In sweeping climate legislation, Manchin will be key vote
WASHINGTON (CN) — The Senate Energy and Natural Resources Committee approved Biden’s choice to head the Department of Energy in a hearing that made it increasingly clear that the president’s climate change mitigation efforts must appease Joe Manchin, a moderate Democrat from coal mining West Virginia.
Manchin, the incoming chair of the committee, praised nominee Jennifer Granholm, the former governor of Michigan, before the committee confirmed her 13-4. The confirmation vote is now set to move to the full Senate.
“She has the leadership skills, the vision and the compassion for the people we need at the helm of the Department of Energy to face the climate challenge and at the same time preserve our energy security,” Manchin said.
Senator John Barrasso, slated to be the top Republican on the committee, voted against Granholm’s nomination, saying that he cannot support her in light of Biden’s aggressive environmental agenda that will “throw tens of thousands of Americans out of work” and “crush Wyoming’s economy.”
Manchin and Barrasso have continually emphasized the need for innovation, rather than the elimination of jobs, during the clean energy transition.
“As our energy mix has changed, concern about the impacts on these traditional energy communities will remain front of mind for many of our members,” Manchin said Wednesday, referencing the fact that several committee members come from energy-producing states.
In Manchin’s home state of West Virginia, over 20,000 people work in coal, oil and gas.
“I will continue to work hard to ensure that those communities are given new opportunities to thrive,” Manchin continued.
Barrasso pointed to strategies like carbon capture and advanced nuclear reactors, calling the reduction of greenhouse gas emissions “a technology challenge.”
Both senators have praised Granholm’s commitment to carbon capture — a technology that traps carbon dioxide before it exits smokestacks, and a way to keep coal and gas fired power plants running while still lowering emissions.
Manchin is a long-time defender of his state’s fossil fuel industry. And as a centrist Democrat with a razor-thin majority in the Senate — and now the top lawmaker on energy — Manchin will be a key vote on the most ambitious climate plan in U.S. history.
Biden began his climate agenda with a series of executive orders that paused new drilling and fracking leases on federal lands, canceled the Keystone XL Pipeline, and brought America back into the Paris climate accord. He plans on pushing legislation that will put the United States on a path to 100% carbon free electricity by 2035 and zeroing out greenhouse gas emissions by 2050 — a plan that will have to pass through Congress and will cost $2 trillion over four years.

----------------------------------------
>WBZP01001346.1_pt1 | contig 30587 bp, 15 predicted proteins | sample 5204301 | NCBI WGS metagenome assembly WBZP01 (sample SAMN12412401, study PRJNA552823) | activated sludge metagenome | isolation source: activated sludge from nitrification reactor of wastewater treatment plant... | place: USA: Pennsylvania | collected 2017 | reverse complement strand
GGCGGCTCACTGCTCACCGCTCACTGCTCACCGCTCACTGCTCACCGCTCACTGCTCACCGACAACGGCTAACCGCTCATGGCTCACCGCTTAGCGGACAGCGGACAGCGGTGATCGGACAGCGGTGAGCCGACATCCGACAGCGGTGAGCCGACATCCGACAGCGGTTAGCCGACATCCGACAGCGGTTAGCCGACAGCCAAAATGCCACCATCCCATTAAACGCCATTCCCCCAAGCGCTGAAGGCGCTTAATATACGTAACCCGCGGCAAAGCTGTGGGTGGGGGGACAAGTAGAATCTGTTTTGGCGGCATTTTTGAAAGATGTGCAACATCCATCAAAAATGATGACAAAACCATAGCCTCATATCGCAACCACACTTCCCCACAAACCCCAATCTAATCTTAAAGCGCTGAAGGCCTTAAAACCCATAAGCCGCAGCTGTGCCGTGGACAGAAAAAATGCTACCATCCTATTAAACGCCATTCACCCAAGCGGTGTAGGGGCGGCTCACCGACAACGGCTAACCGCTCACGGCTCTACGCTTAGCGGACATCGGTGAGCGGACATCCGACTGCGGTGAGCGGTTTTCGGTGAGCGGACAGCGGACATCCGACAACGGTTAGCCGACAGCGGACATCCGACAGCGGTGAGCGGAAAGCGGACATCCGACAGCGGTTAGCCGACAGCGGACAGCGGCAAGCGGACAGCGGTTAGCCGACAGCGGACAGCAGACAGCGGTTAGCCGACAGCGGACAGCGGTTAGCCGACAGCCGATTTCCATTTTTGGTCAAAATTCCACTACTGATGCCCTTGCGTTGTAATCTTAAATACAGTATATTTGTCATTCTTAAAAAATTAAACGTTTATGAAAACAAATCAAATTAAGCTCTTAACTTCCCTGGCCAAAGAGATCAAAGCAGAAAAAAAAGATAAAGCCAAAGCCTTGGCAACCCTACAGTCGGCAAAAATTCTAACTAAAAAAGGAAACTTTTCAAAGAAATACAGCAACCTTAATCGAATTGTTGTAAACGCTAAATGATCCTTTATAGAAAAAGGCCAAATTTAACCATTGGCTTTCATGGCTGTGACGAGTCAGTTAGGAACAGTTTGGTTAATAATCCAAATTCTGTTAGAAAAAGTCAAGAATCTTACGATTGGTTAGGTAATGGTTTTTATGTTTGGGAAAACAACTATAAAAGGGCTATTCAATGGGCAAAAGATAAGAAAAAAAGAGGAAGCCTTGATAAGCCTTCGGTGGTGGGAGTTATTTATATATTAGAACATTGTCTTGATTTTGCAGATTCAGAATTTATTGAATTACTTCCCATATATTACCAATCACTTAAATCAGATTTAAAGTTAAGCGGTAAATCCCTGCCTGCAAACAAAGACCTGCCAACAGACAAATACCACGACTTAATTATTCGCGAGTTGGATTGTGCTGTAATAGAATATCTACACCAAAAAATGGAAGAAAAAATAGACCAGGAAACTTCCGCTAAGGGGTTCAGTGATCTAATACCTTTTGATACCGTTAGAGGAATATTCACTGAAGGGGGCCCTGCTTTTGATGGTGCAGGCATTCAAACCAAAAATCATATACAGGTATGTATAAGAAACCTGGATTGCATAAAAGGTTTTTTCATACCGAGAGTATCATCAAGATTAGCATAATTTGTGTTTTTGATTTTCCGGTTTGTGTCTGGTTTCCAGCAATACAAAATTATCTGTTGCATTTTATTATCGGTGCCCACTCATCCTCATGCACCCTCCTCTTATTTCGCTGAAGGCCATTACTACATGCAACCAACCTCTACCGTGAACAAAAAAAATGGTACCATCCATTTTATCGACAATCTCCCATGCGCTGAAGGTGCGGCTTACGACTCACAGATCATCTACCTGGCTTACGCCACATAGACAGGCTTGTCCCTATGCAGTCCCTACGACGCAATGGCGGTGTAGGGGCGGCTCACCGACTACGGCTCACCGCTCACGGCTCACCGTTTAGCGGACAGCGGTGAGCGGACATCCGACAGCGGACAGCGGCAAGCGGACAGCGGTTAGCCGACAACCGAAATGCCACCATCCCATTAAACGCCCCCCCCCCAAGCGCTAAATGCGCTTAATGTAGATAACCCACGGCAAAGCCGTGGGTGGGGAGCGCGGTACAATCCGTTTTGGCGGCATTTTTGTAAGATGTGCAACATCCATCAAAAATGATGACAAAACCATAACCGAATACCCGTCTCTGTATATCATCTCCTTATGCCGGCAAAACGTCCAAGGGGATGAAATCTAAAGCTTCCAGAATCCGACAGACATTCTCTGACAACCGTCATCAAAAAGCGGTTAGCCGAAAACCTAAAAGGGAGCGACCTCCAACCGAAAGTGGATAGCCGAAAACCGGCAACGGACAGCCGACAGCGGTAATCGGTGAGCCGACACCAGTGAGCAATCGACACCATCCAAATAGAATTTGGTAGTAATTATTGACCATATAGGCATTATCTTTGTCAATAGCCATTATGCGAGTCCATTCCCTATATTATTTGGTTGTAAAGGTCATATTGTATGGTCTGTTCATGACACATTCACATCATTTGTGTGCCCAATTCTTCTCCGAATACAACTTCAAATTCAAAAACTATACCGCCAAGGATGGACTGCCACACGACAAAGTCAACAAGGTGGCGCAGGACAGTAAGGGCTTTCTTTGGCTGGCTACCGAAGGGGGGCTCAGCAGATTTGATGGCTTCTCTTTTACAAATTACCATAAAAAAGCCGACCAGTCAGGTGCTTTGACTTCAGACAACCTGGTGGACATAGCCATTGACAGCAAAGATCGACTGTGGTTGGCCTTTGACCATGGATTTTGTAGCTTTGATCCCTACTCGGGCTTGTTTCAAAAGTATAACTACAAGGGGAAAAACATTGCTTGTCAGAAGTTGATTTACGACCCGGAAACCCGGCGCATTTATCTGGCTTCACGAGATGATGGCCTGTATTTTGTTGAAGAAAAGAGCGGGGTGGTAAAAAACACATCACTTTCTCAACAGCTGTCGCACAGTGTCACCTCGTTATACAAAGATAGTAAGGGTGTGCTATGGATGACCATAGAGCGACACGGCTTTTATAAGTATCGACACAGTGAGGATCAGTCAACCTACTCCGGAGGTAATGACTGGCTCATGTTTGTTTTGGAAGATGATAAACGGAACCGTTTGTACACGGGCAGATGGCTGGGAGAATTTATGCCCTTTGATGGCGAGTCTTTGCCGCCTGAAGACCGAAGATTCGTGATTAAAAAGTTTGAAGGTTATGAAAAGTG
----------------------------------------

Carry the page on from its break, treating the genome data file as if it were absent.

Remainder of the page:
And though Biden has framed his climate agenda as a “jobs plan” focused on clean energy jobs, fossil fuel industries claim that it will cause economic fallout.
“The Biden administration is telling these oil rig, coal mine and well workers that they can simply get new jobs ‘building solar panels,’” Barrasso said at the committee hearing Wednesday. Barrasso said workers in the oil, gas and coal industry make $70,00 a year, while the average salary of a solar panel installer is $45,000.
“I can’t support a Biden administration agenda that throws my constituents out of work and kills the economies and communities in which they live,” Barrasso said.
Climate scientists warn meanwhile that our time is running out. Angel Hsu, an assistant professor of public policy and the environment at the University of North Carolina, Chapel Hill, told committee members Wednesday that we need to get to zero emissions by 2050 for a chance of containing global temperature rise within 1.5-2 degrees Celsius above preindustrial levels.
Manchin held the first committee hearing of the new Congress Wednesday to hear from climate experts and set a baseline of global climate facts for the commission to build on.
“I’ve long said that you’re entitled to your own opinions but not your own facts,” Manchin said in his opening remarks. “Before hearing from our panel today, there is one fact I would like to serve as our starting point. And that is: climate change is real, and largely linked to human activity.”
Last year, Manchin helped to pass three bipartisan energy and public lands bills. He regularly crosses the aisle, has criticized Obama’s environmental policies and is likely the Democrats’ most fossil-fuel friendly senator.
Yet Manchin remains a key vote for Democrats. If there is no Republican support, Democrats will have to balance Manchin’s economic interests in order to pass comprehensive climate legislation.